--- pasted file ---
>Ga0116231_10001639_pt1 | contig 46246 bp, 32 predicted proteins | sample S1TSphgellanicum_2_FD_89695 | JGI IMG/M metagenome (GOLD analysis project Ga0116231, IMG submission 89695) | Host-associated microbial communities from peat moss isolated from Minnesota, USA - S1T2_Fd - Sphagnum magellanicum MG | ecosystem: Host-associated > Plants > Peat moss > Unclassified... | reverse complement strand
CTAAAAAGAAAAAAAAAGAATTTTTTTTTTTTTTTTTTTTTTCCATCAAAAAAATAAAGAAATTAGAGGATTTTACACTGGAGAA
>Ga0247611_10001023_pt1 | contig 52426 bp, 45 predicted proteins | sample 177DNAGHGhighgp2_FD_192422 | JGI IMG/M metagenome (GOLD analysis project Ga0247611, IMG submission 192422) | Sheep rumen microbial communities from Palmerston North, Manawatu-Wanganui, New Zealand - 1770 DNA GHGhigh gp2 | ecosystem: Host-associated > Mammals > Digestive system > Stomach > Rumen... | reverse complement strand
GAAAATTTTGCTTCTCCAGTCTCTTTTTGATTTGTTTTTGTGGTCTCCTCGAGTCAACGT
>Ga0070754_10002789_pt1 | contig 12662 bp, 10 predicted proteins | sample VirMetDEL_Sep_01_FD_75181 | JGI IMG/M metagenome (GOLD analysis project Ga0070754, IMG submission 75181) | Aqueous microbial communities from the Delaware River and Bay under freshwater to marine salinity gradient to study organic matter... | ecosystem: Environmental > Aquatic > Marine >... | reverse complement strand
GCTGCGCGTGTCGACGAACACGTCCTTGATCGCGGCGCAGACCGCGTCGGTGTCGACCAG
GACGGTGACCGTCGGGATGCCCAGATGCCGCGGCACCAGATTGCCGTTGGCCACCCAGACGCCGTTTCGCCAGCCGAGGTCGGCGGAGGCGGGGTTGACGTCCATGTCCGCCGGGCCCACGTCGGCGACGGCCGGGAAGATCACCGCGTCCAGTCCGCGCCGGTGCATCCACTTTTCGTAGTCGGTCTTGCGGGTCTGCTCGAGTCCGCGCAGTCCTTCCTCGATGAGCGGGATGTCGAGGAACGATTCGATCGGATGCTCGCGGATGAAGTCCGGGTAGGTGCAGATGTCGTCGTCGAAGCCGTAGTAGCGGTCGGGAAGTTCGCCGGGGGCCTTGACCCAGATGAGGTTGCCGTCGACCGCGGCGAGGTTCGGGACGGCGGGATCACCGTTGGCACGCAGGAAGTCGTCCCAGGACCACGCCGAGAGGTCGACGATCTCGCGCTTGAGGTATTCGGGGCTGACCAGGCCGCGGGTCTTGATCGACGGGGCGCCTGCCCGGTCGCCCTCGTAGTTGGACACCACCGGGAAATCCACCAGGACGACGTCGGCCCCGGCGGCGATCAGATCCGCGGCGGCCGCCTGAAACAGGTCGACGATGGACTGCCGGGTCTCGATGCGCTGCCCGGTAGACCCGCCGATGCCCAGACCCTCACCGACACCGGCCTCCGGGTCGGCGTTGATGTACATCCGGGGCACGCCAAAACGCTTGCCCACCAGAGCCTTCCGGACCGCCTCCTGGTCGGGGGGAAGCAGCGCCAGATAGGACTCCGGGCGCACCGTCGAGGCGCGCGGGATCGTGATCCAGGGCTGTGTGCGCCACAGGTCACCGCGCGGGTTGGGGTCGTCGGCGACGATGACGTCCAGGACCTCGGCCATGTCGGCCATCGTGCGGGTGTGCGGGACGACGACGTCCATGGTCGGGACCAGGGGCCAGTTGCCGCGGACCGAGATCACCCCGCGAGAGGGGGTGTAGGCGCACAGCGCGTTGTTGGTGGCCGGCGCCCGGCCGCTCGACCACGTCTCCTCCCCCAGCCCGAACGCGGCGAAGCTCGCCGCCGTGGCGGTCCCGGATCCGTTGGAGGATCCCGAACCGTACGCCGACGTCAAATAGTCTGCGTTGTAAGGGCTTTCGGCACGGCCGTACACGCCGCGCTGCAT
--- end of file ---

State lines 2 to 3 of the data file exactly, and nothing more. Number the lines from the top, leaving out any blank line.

CTAAAAAGAAAAAAAAAGAATTTTTTTTTTTTTTTTTTTTTTCCATCAAAAAAATAAAGAAATTAGAGGATTTTACACTGGAGAA
>Ga0247611_10001023_pt1 | contig 52426 bp, 45 predicted proteins | sample 177DNAGHGhighgp2_FD_192422 | JGI IMG/M metagenome (GOLD analysis project Ga0247611, IMG submission 192422) | Sheep rumen microbial communities from Palmerston North, Manawatu-Wanganui, New Zealand - 1770 DNA GHGhigh gp2 | ecosystem: Host-associated > Mammals > Digestive system > Stomach > Rumen... | reverse complement strand